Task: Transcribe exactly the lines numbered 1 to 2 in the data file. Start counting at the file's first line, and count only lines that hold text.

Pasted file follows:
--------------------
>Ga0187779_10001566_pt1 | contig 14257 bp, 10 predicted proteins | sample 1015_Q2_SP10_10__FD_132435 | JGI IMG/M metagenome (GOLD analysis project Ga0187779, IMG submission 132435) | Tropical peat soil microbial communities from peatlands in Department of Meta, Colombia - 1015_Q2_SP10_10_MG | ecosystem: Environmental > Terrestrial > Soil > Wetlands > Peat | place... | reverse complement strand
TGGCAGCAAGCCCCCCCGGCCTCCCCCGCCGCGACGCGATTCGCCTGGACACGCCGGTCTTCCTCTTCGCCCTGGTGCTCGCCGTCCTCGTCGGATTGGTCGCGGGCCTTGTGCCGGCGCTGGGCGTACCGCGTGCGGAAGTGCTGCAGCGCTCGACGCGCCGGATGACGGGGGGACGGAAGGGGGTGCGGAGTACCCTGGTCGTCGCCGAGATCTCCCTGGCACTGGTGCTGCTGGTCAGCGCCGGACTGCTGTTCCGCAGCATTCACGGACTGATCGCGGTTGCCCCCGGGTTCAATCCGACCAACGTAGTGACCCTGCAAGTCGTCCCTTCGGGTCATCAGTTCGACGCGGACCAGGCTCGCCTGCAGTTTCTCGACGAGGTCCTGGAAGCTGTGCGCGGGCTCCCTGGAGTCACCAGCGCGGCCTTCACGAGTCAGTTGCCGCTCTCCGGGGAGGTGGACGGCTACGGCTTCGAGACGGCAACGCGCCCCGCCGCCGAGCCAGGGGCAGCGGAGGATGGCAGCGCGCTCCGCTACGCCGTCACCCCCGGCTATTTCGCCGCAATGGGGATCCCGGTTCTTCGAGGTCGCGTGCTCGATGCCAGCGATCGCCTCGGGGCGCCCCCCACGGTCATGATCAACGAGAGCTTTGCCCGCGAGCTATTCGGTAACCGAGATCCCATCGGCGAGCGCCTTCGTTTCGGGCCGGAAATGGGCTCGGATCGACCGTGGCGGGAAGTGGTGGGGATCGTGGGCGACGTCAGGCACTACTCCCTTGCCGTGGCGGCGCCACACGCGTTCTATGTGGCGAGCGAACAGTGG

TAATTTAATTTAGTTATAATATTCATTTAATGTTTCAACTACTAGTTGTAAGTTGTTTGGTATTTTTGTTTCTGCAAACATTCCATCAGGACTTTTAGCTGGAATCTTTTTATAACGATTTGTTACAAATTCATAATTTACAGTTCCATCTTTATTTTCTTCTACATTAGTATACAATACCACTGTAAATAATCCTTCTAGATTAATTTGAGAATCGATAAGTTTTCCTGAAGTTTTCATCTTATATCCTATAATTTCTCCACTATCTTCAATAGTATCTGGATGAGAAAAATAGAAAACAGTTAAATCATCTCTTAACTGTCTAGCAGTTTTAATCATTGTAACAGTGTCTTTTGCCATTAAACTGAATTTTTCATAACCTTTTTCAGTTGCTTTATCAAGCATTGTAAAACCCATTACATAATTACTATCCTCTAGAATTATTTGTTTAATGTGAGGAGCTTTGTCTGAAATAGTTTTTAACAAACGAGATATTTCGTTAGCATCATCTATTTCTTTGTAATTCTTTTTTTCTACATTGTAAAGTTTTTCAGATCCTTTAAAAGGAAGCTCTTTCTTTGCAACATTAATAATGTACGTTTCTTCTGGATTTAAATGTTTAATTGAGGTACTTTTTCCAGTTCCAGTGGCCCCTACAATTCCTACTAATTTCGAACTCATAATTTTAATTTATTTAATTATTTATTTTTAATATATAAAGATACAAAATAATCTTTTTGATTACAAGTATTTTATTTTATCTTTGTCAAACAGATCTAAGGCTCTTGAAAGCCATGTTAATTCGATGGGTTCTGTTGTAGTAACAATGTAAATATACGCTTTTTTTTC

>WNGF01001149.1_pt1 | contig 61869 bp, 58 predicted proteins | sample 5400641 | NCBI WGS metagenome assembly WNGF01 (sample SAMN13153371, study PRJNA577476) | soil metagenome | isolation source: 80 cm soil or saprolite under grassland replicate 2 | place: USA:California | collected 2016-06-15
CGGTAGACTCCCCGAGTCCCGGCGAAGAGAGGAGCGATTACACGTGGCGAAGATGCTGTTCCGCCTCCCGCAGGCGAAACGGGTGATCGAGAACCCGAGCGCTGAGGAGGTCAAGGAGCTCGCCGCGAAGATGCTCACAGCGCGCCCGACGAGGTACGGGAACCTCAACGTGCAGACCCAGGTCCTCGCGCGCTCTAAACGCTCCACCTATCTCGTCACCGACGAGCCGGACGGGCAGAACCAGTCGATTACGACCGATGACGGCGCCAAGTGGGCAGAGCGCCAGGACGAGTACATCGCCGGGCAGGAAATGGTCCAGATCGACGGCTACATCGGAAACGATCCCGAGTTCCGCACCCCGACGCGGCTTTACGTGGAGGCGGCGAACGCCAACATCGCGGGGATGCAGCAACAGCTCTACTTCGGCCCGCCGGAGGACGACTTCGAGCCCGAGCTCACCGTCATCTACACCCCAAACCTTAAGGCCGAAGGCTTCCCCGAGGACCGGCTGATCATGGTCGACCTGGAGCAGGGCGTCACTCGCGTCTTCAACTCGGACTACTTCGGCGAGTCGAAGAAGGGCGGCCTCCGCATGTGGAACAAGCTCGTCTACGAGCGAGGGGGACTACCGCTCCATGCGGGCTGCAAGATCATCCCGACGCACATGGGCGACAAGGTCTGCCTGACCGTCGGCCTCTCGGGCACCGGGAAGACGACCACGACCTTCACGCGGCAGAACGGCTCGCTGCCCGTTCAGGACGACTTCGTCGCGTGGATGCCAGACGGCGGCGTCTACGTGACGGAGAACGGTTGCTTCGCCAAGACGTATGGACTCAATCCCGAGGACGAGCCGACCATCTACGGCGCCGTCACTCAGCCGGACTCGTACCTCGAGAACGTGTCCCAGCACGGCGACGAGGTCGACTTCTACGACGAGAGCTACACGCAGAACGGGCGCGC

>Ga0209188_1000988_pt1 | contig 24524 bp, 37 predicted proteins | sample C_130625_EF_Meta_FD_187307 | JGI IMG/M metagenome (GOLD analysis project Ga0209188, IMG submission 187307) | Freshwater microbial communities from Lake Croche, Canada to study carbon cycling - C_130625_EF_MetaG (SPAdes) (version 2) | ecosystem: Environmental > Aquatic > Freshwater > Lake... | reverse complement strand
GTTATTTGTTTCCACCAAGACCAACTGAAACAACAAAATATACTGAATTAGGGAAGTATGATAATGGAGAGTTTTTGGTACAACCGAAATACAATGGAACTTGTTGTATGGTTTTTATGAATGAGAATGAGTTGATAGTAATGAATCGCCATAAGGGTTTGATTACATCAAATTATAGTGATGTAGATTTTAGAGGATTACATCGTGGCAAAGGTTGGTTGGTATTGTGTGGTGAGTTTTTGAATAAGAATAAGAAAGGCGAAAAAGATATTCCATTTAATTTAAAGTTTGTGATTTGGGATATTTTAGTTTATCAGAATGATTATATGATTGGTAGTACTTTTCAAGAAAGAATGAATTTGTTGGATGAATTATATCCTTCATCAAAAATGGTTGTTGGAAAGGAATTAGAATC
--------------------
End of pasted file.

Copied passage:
>Ga0187779_10001566_pt1 | contig 14257 bp, 10 predicted proteins | sample 1015_Q2_SP10_10__FD_132435 | JGI IMG/M metagenome (GOLD analysis project Ga0187779, IMG submission 132435) | Tropical peat soil microbial communities from peatlands in Department of Meta, Colombia - 1015_Q2_SP10_10_MG | ecosystem: Environmental > Terrestrial > Soil > Wetlands > Peat | place... | reverse complement strand
TGGCAGCAAGCCCCCCCGGCCTCCCCCGCCGCGACGCGATTCGCCTGGACACGCCGGTCTTCCTCTTCGCCCTGGTGCTCGCCGTCCTCGTCGGATTGGTCGCGGGCCTTGTGCCGGCGCTGGGCGTACCGCGTGCGGAAGTGCTGCAGCGCTCGACGCGCCGGATGACGGGGGGACGGAAGGGGGTGCGGAGTACCCTGGTCGTCGCCGAGATCTCCCTGGCACTGGTGCTGCTGGTCAGCGCCGGACTGCTGTTCCGCAGCATTCACGGACTGATCGCGGTTGCCCCCGGGTTCAATCCGACCAACGTAGTGACCCTGCAAGTCGTCCCTTCGGGTCATCAGTTCGACGCGGACCAGGCTCGCCTGCAGTTTCTCGACGAGGTCCTGGAAGCTGTGCGCGGGCTCCCTGGAGTCACCAGCGCGGCCTTCACGAGTCAGTTGCCGCTCTCCGGGGAGGTGGACGGCTACGGCTTCGAGACGGCAACGCGCCCCGCCGCCGAGCCAGGGGCAGCGGAGGATGGCAGCGCGCTCCGCTACGCCGTCACCCCCGGCTATTTCGCCGCAATGGGGATCCCGGTTCTTCGAGGTCGCGTGCTCGATGCCAGCGATCGCCTCGGGGCGCCCCCCACGGTCATGATCAACGAGAGCTTTGCCCGCGAGCTATTCGGTAACCGAGATCCCATCGGCGAGCGCCTTCGTTTCGGGCCGGAAATGGGCTCGGATCGACCGTGGCGGGAAGTGGTGGGGATCGTGGGCGACGTCAGGCACTACTCCCTTGCCGTGGCGGCGCCACACGCGTTCTATGTGGCGAGCGAACAGTGG